VRoom! blog - Trace Cache Redux


Last week we found some Dhrystone performance we’d left unreported from when we had implemented the B instructions, but largely for a couple of months now our performance has been limited by the issue rate in the fetch/decode stages, in Dhrystone this is limited by the branchy nature of the instruction stream.

This week we resurrected our broken trace cache and got a further 5% performance (now at 10.3 DMips/MHz)

Trace Cache

Last year we spent quite a while building a simple trace cache for VRoom! the experiment was successful in the sense that it actually worked, but not so much because its performance sucked, it never performed better than not having a trace cache.

So what is a trace cache in this context? essentially it’s a virtually tagged cache of already decoded instructions recorded from the spot in the CPU where we retire instructions - in particular it’s a recorded stream of post branch predictor instructions - our trace cache is 8 instructions wide and is capable of feeding fully 8 instructions per clock into the renamer.


As mentioned above our previous experiments of creating a simple trace cache sucked, mostly that was because it interacted badly with the branch target cache (BTC) - when we use the BTC alone Dhrystone is predicted perfectly, when we mix it with a trace cache we see mispredicted branches and the associated performance drain.


So now that we’re in a position where we’ve been improving the execution side of things for a while, but not the issue side of things, so it was worth revisiting the broken trace cache, to our surprise it performs better than not having it now - we now see ~10.3 DMips/MHz which is ~5% faster than last week’s numbers - even with the broken trace cache taking mispredicted branches.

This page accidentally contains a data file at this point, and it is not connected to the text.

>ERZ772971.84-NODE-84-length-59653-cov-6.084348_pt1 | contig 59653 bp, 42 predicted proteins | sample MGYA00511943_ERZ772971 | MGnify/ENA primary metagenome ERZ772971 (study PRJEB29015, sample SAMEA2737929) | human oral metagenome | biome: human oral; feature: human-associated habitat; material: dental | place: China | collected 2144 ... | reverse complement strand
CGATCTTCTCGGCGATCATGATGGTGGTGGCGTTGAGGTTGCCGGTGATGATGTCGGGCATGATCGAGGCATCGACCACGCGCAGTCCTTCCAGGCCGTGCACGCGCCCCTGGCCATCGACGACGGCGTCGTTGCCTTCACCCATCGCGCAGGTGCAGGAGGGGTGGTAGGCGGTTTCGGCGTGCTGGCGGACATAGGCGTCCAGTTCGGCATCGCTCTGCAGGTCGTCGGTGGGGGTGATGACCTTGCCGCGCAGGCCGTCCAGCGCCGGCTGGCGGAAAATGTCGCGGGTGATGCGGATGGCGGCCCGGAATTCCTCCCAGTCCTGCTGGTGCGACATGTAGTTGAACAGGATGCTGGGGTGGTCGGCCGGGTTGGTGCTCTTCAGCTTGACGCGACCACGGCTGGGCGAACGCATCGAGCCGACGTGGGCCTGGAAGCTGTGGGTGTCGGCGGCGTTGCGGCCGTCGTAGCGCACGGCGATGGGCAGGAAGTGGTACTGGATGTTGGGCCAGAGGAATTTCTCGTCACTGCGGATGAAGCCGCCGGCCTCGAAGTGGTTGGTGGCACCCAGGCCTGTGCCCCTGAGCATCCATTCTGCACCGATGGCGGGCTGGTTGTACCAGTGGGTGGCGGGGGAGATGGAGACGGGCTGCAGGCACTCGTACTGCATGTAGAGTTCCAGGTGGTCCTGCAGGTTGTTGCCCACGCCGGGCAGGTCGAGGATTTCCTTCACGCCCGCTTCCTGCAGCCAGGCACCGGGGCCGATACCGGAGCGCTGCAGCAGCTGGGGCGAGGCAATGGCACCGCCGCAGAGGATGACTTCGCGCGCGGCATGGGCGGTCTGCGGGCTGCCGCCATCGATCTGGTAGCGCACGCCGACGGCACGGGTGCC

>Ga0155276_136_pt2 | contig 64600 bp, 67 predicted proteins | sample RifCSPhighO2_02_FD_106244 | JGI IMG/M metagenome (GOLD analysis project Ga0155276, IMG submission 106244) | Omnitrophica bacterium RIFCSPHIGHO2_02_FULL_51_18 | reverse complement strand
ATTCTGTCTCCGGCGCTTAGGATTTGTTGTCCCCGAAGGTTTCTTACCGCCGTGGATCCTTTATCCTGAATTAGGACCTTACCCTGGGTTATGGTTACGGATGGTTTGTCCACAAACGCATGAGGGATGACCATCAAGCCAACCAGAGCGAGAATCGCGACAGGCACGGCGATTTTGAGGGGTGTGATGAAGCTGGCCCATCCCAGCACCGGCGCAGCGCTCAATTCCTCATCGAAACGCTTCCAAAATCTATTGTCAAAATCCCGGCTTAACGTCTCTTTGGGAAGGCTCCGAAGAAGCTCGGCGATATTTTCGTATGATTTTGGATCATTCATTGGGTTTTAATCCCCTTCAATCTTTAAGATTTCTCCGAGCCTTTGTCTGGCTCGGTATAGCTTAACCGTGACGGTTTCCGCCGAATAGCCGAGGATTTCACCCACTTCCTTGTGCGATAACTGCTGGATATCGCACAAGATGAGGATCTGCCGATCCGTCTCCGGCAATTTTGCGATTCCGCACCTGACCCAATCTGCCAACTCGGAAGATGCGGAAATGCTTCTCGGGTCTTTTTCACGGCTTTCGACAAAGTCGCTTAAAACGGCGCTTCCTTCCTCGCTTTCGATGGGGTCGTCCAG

Here’s a great example trace from the middle of Dhrystone:


Note that it starts with mispredicted branch, but after that we see a bunch of mostly full feeds from the trace cache - runs of 8 instructions all starting on the same clock.

In fact we measure an issue rate of 6.2 instructions per clock over the benchmark (previously we were getting ~3.7) sadly though, many of those are being discarded by mispredicted branches (which flush all the instruction after them in the commitQ when they resolve), our final IPC (instructions per clock, which is a measured after branch prediction, a count of actual instructions completed) is now at 3.77 (out of 8) - our design goal has always been 4 on sustained streams, that we’re getting this close on a branchy benchmark is pretty amazing!.

What’s Next?

It’s pretty obvious that we need to fix the trace cache and up the issue rate - next step is likely to be to have the BTC learn to predict whether a trace cache hit should be followed or not

Next time: More trace stuff